Jay Timmons is president and chief executive of the National Association of Manufacturers. He was executive director of the National Republican Senatorial Committee in the 2004 election cycle and was chief of staff to George Allen during his time as Virginia’s governor, U.S. senator and U.S. representative.

We cannot trust the arsonist to pretend to be the firefighter any longer. For that reason, I have called on Vice President Pence to seriously consider working with the Cabinet to invoke the 25th Amendment. President Trump needs to be held accountable.

I do not say any of this lightly. I spent a long time in Republican politics before coming to lead the National Association of Manufacturers. Every day, manufacturers work to advance the values that long made the United States exceptional: free enterprise, competitiveness, individual liberty and equal opportunity. Manufacturing is the backbone of the U.S. economy. And our success, our livelihoods, our businesses, and our families’ health and safety all depend on our basic form of government: the great and fragile experiment that is American democracy.

On Wednesday, our democracy was savagely attacked by armed Trump supporters. The facts are clear. They were inspired by outright lies that a free and fair election had been stolen and “rigged.” They believed the president’s baseless claims that he somehow won an election that he overwhelmingly, indisputably lost. And, incited by the president, they attacked Congress to stop its members from certifying the electoral votes.

All of this happened despite the president’s own appointed judges rejecting his campaign’s frivolous claims, his own lawyers walking away from certain fraud claims in court, and his administration’s attorney general saying the Justice Department had uncovered no evidence of widespread voter fraud that could change the outcome of the 2020 election.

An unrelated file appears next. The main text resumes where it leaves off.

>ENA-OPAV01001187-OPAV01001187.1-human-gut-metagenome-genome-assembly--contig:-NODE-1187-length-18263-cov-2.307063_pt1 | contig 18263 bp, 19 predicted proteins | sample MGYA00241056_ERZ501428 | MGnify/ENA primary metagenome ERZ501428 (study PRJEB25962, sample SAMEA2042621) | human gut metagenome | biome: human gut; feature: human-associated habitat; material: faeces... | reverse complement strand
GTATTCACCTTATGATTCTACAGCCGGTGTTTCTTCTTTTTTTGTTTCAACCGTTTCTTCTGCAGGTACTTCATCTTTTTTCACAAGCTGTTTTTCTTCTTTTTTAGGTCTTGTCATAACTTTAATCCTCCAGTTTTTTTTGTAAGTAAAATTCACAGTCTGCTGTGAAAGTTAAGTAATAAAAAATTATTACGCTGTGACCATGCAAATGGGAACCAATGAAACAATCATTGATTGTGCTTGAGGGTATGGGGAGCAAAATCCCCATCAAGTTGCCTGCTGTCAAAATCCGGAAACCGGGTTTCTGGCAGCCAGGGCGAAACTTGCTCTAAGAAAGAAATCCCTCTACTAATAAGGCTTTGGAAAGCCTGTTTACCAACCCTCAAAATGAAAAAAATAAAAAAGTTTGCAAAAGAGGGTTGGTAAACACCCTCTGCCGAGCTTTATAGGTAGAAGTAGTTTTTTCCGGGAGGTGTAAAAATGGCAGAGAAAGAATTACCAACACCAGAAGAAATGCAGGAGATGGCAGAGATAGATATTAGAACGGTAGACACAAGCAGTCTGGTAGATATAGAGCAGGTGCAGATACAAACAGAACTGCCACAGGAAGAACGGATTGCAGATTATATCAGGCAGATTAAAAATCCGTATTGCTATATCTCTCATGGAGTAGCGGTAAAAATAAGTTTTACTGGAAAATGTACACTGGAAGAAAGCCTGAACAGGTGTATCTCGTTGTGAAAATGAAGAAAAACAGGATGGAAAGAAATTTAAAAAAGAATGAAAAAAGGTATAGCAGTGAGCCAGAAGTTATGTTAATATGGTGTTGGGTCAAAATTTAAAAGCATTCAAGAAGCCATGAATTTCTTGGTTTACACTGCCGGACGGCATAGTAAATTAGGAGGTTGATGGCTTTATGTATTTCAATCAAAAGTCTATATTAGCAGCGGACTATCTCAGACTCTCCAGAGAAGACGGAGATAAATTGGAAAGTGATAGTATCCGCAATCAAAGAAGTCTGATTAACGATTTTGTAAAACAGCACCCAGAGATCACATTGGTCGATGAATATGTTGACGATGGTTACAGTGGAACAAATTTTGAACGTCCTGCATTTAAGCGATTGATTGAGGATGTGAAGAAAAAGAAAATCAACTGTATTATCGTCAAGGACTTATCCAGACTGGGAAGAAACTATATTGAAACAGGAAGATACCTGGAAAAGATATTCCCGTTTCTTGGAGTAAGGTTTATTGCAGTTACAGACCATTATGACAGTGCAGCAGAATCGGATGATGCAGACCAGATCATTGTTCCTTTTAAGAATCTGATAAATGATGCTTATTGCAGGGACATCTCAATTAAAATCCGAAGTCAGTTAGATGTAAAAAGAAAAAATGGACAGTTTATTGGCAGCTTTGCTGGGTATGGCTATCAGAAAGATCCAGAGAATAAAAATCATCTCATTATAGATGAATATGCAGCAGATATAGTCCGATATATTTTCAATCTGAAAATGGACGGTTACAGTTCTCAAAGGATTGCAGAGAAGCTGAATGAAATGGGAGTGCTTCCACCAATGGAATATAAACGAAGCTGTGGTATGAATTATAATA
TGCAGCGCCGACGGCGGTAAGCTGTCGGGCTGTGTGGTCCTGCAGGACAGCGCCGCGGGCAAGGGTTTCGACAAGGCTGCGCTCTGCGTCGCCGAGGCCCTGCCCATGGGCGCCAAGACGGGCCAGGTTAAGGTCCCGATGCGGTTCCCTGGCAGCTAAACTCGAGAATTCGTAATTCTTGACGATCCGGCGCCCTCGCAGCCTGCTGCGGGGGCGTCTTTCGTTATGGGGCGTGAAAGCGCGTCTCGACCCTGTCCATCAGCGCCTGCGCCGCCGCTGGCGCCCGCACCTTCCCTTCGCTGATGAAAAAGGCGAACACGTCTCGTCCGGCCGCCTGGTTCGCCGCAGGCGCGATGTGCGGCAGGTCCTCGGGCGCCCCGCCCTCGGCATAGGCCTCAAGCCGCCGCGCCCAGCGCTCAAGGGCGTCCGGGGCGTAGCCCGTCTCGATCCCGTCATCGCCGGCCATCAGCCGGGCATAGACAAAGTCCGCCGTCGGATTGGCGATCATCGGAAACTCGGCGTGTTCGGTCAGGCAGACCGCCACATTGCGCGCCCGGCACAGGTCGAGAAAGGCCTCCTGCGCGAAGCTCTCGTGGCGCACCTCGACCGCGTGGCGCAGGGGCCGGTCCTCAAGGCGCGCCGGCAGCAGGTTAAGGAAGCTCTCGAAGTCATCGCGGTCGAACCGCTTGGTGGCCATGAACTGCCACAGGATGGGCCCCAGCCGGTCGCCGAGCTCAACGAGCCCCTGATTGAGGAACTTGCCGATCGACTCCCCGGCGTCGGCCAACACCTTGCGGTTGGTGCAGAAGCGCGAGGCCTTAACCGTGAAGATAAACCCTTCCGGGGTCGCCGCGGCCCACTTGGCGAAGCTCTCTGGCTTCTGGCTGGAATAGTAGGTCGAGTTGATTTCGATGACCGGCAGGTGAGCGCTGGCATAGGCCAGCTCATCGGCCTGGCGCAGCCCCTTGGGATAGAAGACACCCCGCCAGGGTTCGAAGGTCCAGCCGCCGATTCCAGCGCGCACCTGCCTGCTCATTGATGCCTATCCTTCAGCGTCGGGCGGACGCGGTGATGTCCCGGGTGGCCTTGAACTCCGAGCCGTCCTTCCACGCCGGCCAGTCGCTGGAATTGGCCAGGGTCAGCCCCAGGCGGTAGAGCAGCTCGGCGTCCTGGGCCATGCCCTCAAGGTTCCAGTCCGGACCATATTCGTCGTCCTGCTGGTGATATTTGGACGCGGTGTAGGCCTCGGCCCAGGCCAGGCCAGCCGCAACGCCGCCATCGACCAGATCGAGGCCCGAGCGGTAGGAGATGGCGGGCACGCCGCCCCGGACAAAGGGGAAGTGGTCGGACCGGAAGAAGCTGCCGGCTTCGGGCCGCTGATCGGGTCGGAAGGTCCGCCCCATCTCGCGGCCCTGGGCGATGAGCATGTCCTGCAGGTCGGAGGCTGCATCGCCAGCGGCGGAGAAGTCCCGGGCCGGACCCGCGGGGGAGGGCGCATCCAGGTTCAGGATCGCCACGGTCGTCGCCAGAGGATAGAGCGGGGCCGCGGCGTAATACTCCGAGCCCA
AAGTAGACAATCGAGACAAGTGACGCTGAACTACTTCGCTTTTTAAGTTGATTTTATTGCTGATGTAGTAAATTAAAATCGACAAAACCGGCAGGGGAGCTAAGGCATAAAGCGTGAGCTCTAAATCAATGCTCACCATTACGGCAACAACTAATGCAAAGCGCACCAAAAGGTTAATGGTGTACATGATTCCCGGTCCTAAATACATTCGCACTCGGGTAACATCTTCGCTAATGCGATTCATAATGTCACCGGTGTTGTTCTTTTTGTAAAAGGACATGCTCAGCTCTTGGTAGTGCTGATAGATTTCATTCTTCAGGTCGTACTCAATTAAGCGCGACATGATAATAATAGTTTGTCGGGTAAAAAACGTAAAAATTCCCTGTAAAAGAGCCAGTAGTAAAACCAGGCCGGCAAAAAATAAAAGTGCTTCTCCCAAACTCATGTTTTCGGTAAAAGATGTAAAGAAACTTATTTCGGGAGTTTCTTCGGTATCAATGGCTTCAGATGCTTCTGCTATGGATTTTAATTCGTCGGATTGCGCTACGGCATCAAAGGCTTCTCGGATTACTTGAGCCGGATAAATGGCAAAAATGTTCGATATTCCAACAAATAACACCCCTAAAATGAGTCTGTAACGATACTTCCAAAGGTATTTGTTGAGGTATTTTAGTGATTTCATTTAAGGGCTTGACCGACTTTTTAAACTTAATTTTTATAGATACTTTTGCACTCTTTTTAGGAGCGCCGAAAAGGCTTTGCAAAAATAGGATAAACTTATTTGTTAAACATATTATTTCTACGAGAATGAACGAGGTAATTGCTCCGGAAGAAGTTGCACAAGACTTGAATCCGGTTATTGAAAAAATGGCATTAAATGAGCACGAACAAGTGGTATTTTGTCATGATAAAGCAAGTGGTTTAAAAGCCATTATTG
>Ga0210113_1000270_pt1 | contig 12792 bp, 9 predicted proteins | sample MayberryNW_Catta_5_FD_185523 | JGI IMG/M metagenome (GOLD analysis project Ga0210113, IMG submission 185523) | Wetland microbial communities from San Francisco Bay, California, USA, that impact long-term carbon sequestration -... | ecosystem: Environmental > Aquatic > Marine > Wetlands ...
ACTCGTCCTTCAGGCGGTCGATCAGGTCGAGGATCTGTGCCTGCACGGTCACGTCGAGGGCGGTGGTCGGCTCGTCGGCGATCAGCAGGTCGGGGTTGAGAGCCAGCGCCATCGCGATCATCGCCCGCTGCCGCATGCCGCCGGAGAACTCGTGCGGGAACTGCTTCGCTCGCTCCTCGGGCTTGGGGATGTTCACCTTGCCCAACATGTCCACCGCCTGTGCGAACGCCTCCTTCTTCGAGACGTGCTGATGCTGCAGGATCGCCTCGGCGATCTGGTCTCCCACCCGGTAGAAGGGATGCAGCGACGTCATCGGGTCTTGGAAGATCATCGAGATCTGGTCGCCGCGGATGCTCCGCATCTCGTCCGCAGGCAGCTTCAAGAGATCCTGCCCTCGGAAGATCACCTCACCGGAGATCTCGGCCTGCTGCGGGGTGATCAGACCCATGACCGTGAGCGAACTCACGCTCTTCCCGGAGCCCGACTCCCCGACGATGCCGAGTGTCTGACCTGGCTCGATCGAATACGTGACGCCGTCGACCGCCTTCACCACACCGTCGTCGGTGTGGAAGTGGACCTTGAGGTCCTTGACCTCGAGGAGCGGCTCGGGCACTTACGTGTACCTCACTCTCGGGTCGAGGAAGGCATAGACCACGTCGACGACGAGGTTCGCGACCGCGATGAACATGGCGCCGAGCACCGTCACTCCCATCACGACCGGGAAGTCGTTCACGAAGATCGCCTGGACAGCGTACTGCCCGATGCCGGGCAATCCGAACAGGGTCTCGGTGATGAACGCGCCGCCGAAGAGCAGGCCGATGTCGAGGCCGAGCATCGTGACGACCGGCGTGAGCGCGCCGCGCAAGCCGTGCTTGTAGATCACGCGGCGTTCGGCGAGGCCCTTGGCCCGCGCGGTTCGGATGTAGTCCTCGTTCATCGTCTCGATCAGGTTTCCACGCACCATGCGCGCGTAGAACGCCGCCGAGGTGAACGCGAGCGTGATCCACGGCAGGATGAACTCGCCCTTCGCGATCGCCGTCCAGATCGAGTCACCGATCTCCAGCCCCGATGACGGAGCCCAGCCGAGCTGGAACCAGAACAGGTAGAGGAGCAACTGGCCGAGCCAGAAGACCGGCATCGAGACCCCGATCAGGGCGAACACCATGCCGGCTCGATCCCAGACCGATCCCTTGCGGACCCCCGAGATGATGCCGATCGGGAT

The president has championed conspiracy theories, giving them far more attention than the deadly pandemic sweeping the nation, which he mishandled and ultimately ignored. Members of his party — a party that I once helped lead — cheered him on, even as he told his sycophants to come to the nation’s capital for a “wild” time to “stop the steal” on Jan. 6. Those followers did not stop at peaceful protest. They erupted into a violent mob after he encouraged them to descend on the Capitol. They attacked police officers and first responders as elected members of Congress and their staffs fled gunfire, donned gas masks and hid under chairs. At least four people are dead, according to Post reporting.

This was not law and order. This was deadly mob rule. Despite the chaos, the president continued to push lies about a stolen election. On Twitter Wednesday evening, he issued a halfhearted call for “peace” while telling the mob, “We love you.” After the mob ransacked the Capitol, the president tweeted: “These are the things and events that happen when a sacred election victory is so unceremoniously & viciously stripped away from great patriots.”

This is not the leadership our country needs when our democracy hangs in the balance, when our Capitol is under attack — unlike any other time since the War of 1812 — and when we also face serious foreign threats, such as the Russian cyberattacks.

As House GOP Conference Chair Rep. Liz Cheney (Wyo.) said, “There’s no question” that the outgoing president “lit the flame.”

Trump has proved that he cannot be trusted to lead our country before President-elect Joe Biden takes office. It is not enough to merely hope that there will be a peaceful transition. The only way to prevent further violence in these critical days is to address the root cause: the person inciting the violence.

Trump should be held accountable. There are options besides the 25th Amendment, including resignation and impeachment. The Democrats, Republicans and independents raising this issue are making the point that Trump is incapable of delivering the leadership our country needs.

It also needs to be clear that any elected leader defending the president’s actions is violating his or her oath to the Constitution and rejecting democracy in favor of anarchy. Anyone who indulged conspiracy theories to raise campaign dollars is complicit.

The actions of this mob should not, however, be attributed to the tens of millions of decent, peaceful Americans who voted for Trump and are disappointed that he lost. In every election, many Americans are disappointed. That disappointment can be deeply felt, even painful. But disappointment does not justify harming our democracy or undermining faith in our elections. Above all, it does not justify deadly violence.

Our republic must be better than what we all witnessed Wednesday. That was not the vision of America that manufacturers believe in and work so hard to defend. We are trying to rebuild an economy as well as save and rebuild lives. But none of that will matter if leaders refuse to fend off this attack on the United States and our democracy — because the system of government that underpins our way of life will crumble. Too much is at stake.

Read more: